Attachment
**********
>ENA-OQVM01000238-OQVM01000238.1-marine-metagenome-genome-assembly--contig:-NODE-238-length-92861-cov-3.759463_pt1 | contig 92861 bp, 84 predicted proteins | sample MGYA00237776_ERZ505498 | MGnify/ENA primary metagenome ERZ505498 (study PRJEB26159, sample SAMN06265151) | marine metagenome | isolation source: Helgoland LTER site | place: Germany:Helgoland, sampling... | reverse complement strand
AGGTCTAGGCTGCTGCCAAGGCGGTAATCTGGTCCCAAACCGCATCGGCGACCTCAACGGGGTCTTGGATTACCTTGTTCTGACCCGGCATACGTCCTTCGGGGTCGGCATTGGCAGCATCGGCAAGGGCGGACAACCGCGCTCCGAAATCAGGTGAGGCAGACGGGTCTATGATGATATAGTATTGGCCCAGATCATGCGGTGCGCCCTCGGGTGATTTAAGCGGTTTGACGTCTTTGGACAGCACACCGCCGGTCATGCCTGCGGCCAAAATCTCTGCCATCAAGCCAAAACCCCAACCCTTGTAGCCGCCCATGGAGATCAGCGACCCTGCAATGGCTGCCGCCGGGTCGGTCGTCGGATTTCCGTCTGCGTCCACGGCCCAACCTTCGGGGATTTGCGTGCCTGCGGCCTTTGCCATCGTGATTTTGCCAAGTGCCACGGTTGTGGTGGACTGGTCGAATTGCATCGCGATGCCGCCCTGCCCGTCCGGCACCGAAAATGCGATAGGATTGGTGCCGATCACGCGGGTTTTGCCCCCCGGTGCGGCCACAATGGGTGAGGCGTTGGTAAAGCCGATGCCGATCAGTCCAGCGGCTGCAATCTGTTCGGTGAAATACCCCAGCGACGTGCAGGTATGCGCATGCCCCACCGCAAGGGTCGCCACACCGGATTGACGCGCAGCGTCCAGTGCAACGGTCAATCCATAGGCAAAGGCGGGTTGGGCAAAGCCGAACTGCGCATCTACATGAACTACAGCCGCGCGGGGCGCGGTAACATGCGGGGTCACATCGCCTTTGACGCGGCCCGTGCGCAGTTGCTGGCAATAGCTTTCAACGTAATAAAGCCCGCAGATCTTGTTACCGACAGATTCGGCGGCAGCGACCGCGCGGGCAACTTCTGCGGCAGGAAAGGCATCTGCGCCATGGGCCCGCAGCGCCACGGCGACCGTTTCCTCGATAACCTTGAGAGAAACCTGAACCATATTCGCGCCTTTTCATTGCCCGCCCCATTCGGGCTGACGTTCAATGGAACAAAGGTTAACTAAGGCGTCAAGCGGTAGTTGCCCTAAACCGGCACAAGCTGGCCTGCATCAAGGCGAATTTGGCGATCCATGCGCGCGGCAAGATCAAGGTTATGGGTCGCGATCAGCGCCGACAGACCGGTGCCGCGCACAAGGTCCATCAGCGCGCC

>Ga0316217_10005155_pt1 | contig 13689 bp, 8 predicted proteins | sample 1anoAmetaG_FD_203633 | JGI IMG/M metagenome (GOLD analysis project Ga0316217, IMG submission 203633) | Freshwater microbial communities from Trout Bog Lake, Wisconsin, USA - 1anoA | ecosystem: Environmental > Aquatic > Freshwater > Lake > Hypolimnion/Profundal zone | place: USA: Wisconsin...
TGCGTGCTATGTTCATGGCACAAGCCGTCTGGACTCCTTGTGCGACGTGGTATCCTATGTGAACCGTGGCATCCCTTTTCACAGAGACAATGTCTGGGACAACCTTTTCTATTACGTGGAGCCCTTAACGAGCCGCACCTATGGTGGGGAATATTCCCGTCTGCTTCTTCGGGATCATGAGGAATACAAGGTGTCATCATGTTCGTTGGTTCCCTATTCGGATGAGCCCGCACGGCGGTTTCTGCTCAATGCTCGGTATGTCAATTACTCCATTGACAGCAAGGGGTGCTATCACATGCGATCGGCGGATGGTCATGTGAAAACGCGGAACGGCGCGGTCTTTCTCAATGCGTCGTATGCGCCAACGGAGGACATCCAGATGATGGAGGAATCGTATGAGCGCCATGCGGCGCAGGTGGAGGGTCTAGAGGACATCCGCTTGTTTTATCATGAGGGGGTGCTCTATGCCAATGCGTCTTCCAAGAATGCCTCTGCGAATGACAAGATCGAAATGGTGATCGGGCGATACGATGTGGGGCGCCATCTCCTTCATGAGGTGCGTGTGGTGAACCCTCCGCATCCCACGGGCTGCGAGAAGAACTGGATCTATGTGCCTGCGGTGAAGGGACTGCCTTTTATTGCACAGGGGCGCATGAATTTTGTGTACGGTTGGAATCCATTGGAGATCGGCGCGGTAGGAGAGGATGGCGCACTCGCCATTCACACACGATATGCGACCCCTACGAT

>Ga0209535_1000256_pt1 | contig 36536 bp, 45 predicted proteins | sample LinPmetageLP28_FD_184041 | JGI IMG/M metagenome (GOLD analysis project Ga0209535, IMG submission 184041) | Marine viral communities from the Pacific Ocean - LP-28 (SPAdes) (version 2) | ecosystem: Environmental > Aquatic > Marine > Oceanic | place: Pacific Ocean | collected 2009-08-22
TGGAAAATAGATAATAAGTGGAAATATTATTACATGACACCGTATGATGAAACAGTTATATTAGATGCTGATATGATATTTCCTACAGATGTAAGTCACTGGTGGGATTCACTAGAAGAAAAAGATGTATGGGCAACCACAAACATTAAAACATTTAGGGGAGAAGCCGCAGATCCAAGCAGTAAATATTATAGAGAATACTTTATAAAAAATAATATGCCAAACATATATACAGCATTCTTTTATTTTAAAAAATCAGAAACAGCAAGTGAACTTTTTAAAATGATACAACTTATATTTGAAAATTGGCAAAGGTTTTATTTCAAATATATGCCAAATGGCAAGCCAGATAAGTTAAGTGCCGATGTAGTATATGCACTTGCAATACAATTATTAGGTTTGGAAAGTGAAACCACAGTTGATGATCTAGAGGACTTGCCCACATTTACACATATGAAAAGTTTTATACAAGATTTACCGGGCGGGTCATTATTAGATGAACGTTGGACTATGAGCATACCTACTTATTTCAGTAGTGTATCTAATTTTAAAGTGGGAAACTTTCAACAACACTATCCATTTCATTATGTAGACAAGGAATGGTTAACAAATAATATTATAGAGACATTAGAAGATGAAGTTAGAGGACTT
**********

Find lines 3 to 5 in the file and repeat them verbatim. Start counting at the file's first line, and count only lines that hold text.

>Ga0316217_10005155_pt1 | contig 13689 bp, 8 predicted proteins | sample 1anoAmetaG_FD_203633 | JGI IMG/M metagenome (GOLD analysis project Ga0316217, IMG submission 203633) | Freshwater microbial communities from Trout Bog Lake, Wisconsin, USA - 1anoA | ecosystem: Environmental > Aquatic > Freshwater > Lake > Hypolimnion/Profundal zone | place: USA: Wisconsin...
TGCGTGCTATGTTCATGGCACAAGCCGTCTGGACTCCTTGTGCGACGTGGTATCCTATGTGAACCGTGGCATCCCTTTTCACAGAGACAATGTCTGGGACAACCTTTTCTATTACGTGGAGCCCTTAACGAGCCGCACCTATGGTGGGGAATATTCCCGTCTGCTTCTTCGGGATCATGAGGAATACAAGGTGTCATCATGTTCGTTGGTTCCCTATTCGGATGAGCCCGCACGGCGGTTTCTGCTCAATGCTCGGTATGTCAATTACTCCATTGACAGCAAGGGGTGCTATCACATGCGATCGGCGGATGGTCATGTGAAAACGCGGAACGGCGCGGTCTTTCTCAATGCGTCGTATGCGCCAACGGAGGACATCCAGATGATGGAGGAATCGTATGAGCGCCATGCGGCGCAGGTGGAGGGTCTAGAGGACATCCGCTTGTTTTATCATGAGGGGGTGCTCTATGCCAATGCGTCTTCCAAGAATGCCTCTGCGAATGACAAGATCGAAATGGTGATCGGGCGATACGATGTGGGGCGCCATCTCCTTCATGAGGTGCGTGTGGTGAACCCTCCGCATCCCACGGGCTGCGAGAAGAACTGGATCTATGTGCCTGCGGTGAAGGGACTGCCTTTTATTGCACAGGGGCGCATGAATTTTGTGTACGGTTGGAATCCATTGGAGATCGGCGCGGTAGGAGAGGATGGCGCACTCGCCATTCACACACGATATGCGACCCCTACGAT

>Ga0209535_1000256_pt1 | contig 36536 bp, 45 predicted proteins | sample LinPmetageLP28_FD_184041 | JGI IMG/M metagenome (GOLD analysis project Ga0209535, IMG submission 184041) | Marine viral communities from the Pacific Ocean - LP-28 (SPAdes) (version 2) | ecosystem: Environmental > Aquatic > Marine > Oceanic | place: Pacific Ocean | collected 2009-08-22